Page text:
According to folklore, the mosquito is the reincarnation of jealous or greedy people in the form of Jiki-ketsu-gaki or "blood-drinking hungry ghosts." At only 16mm and 2.5mg, the mosquito can fly for 1 to 4 hours continuously and travel up to 10km in a single night. Despite their size, mosquitoes are the most deadly disease vector known and kill millions of people per year by the spread of infectious disease.
The average U.S. male is 5ft 9.2in, female 5ft 4in, and weigh 189.8/162.9 respectively. Despite the difference in size, a single mosquito has a much larger impact on the world than the average U.S. citizen. If you don’t think this is true, go backpacking near a stagnant watering hole without mosquito repellent and tell me how you feel the next day.
So, what does this have to do with anything? Everything.
Size does not matter when we allow ourselves to excel at what we were chosen to do. For the mosquito it is easy, their life path is chosen for them from birth, and without thought they immediately know what it is they need to do to survive. For us it is a little more complex. We are born with choice, we are born without a single life purpose, and our duty is to find out what we can do well and then allow ourselves to exploit the opportunity and become excellent. We do not have the luxury of having millions of others just like us striving for the same goal, so we lack strength in numbers, but remember that it only takes one mosquito to ruin your day.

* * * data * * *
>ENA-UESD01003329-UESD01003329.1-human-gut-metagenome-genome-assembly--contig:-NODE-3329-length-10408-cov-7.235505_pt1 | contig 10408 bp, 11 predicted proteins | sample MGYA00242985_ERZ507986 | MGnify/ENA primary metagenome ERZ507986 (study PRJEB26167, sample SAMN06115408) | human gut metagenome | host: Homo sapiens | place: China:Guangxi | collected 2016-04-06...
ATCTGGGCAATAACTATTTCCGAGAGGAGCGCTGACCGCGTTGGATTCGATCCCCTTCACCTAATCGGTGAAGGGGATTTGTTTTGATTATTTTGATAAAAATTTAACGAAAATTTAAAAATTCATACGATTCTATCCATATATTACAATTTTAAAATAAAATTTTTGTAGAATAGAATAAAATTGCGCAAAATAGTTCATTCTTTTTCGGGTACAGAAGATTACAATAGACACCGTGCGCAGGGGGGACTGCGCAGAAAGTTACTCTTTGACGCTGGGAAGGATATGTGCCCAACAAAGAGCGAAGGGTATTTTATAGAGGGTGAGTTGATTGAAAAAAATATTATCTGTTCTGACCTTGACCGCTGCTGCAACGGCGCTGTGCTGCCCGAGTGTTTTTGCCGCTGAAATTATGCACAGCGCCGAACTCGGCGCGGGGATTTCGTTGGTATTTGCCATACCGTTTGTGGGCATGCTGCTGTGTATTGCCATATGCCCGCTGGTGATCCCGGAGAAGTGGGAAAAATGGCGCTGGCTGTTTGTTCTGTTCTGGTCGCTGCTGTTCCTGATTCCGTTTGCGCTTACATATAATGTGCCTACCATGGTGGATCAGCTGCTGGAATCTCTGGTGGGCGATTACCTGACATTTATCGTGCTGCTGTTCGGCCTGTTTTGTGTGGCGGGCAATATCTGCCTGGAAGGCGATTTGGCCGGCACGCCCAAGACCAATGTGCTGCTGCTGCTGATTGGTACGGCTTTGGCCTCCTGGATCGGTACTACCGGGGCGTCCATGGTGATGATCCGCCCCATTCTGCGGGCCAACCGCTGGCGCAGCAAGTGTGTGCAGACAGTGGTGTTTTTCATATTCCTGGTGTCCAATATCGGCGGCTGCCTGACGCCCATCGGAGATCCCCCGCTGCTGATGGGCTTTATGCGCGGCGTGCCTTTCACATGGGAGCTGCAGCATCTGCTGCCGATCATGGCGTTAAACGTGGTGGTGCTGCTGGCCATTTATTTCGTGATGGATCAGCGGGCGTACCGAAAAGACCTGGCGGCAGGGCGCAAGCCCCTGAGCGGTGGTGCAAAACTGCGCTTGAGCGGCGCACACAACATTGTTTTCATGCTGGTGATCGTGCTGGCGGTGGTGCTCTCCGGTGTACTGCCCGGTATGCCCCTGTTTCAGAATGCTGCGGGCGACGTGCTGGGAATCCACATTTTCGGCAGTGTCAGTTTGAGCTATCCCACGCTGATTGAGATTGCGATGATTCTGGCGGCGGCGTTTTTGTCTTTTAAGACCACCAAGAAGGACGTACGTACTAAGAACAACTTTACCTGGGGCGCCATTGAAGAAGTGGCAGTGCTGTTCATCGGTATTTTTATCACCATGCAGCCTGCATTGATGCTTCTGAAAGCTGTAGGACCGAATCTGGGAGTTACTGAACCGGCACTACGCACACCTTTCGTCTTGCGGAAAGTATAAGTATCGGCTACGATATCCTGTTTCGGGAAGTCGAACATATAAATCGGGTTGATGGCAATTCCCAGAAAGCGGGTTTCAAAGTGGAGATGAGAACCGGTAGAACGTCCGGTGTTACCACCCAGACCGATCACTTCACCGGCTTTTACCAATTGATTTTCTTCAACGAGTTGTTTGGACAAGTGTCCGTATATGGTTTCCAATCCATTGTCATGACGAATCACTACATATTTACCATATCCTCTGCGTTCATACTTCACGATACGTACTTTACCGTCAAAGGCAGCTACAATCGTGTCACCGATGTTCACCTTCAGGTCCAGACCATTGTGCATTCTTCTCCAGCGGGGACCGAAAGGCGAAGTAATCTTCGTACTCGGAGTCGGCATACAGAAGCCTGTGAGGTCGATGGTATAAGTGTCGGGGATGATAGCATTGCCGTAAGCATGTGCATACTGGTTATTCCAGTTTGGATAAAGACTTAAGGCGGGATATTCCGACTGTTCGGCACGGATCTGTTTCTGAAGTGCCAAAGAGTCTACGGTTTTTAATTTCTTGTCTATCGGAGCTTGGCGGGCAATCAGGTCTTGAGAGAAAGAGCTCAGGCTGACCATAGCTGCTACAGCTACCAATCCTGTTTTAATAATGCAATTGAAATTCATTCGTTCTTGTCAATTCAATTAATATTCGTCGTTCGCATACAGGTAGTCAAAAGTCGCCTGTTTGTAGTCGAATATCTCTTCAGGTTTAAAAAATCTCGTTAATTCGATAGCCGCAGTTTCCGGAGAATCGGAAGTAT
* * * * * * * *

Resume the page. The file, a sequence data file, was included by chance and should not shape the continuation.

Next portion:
Personal size is not relative to the impact that can be made. If we understand our purpose, believe in that purpose, and dedicate our lives to that purpose, then like the mosquito, we have the ability to make our impact on our surroundings.
Our genetic flaw that separates us from achieving the success of mosquitoes is that we have thought and no immediate direction. This creates fear and because we have fear we sometimes create excuses as to why we can’t find our place in life and excel. We convince ourselves that we are only one person and the scope of what we would like to excel in is far too large for just us to accomplish. Instead of acting instinctively, like the mosquito, we outthink our ability to succeed by succumbing to the idea that we are too small to make an impact.
Our route to success has less to do with individual or group size and more to do with understanding our individual purpose in life. When we understand our reason for being allowed to walk this great planet, then we allow ourselves to fulfill our purpose and contribute to the planets greatness. Our ability to understand that our impact is essential in the survival of our species is no greater than the mosquito understanding their impact to their species. In order to continue the pursuit of purpose, we, like mosquitoes, must understand that no effort is too small, and that every individual can make their impression felt in this world.